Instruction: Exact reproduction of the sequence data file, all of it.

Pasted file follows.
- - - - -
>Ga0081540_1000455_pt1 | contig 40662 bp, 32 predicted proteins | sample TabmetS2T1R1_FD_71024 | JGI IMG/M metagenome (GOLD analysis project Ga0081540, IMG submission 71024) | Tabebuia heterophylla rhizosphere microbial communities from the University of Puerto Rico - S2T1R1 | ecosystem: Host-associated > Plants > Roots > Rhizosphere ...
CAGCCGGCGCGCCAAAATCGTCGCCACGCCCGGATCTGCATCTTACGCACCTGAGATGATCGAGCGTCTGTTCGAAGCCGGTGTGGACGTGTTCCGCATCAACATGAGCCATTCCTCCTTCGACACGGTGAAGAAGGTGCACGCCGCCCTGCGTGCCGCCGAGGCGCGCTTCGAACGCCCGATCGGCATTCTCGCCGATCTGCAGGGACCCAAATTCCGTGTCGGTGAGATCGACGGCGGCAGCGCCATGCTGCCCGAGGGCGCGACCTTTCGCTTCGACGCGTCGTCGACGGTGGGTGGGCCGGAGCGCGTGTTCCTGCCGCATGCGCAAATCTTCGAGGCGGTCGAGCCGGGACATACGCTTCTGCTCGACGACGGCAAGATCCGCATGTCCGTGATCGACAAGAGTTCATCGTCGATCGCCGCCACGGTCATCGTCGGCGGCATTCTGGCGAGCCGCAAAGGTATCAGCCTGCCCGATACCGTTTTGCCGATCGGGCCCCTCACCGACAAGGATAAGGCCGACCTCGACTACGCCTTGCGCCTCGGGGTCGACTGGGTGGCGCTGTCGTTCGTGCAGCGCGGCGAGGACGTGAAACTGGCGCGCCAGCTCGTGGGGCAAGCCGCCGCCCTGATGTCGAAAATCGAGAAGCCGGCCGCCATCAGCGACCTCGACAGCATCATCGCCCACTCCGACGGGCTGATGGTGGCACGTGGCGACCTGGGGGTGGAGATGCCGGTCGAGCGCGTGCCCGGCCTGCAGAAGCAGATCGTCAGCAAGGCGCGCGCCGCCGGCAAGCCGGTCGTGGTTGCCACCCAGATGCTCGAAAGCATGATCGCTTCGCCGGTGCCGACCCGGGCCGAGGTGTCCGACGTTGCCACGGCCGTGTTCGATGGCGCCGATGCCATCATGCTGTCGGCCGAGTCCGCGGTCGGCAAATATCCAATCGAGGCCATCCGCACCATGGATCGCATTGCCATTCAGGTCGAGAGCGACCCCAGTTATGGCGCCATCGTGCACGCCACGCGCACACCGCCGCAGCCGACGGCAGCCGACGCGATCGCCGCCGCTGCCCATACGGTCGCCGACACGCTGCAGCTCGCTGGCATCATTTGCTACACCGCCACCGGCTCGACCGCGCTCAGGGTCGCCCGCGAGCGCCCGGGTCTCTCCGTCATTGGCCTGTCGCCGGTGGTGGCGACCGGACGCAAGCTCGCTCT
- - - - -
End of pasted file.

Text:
>Ga0081540_1000455_pt1 | contig 40662 bp, 32 predicted proteins | sample TabmetS2T1R1_FD_71024 | JGI IMG/M metagenome (GOLD analysis project Ga0081540, IMG submission 71024) | Tabebuia heterophylla rhizosphere microbial communities from the University of Puerto Rico - S2T1R1 | ecosystem: Host-associated > Plants > Roots > Rhizosphere ...
CAGCCGGCGCGCCAAAATCGTCGCCACGCCCGGATCTGCATCTTACGCACCTGAGATGATCGAGCGTCTGTTCGAAGCCGGTGTGGACGTGTTCCGCATCAACATGAGCCATTCCTCCTTCGACACGGTGAAGAAGGTGCACGCCGCCCTGCGTGCCGCCGAGGCGCGCTTCGAACGCCCGATCGGCATTCTCGCCGATCTGCAGGGACCCAAATTCCGTGTCGGTGAGATCGACGGCGGCAGCGCCATGCTGCCCGAGGGCGCGACCTTTCGCTTCGACGCGTCGTCGACGGTGGGTGGGCCGGAGCGCGTGTTCCTGCCGCATGCGCAAATCTTCGAGGCGGTCGAGCCGGGACATACGCTTCTGCTCGACGACGGCAAGATCCGCATGTCCGTGATCGACAAGAGTTCATCGTCGATCGCCGCCACGGTCATCGTCGGCGGCATTCTGGCGAGCCGCAAAGGTATCAGCCTGCCCGATACCGTTTTGCCGATCGGGCCCCTCACCGACAAGGATAAGGCCGACCTCGACTACGCCTTGCGCCTCGGGGTCGACTGGGTGGCGCTGTCGTTCGTGCAGCGCGGCGAGGACGTGAAACTGGCGCGCCAGCTCGTGGGGCAAGCCGCCGCCCTGATGTCGAAAATCGAGAAGCCGGCCGCCATCAGCGACCTCGACAGCATCATCGCCCACTCCGACGGGCTGATGGTGGCACGTGGCGACCTGGGGGTGGAGATGCCGGTCGAGCGCGTGCCCGGCCTGCAGAAGCAGATCGTCAGCAAGGCGCGCGCCGCCGGCAAGCCGGTCGTGGTTGCCACCCAGATGCTCGAAAGCATGATCGCTTCGCCGGTGCCGACCCGGGCCGAGGTGTCCGACGTTGCCACGGCCGTGTTCGATGGCGCCGATGCCATCATGCTGTCGGCCGAGTCCGCGGTCGGCAAATATCCAATCGAGGCCATCCGCACCATGGATCGCATTGCCATTCAGGTCGAGAGCGACCCCAGTTATGGCGCCATCGTGCACGCCACGCGCACACCGCCGCAGCCGACGGCAGCCGACGCGATCGCCGCCGCTGCCCATACGGTCGCCGACACGCTGCAGCTCGCTGGCATCATTTGCTACACCGCCACCGGCTCGACCGCGCTCAGGGTCGCCCGCGAGCGCCCGGGTCTCTCCGTCATTGGCCTGTCGCCGGTGGTGGCGACCGGACGCAAGCTCGCTCT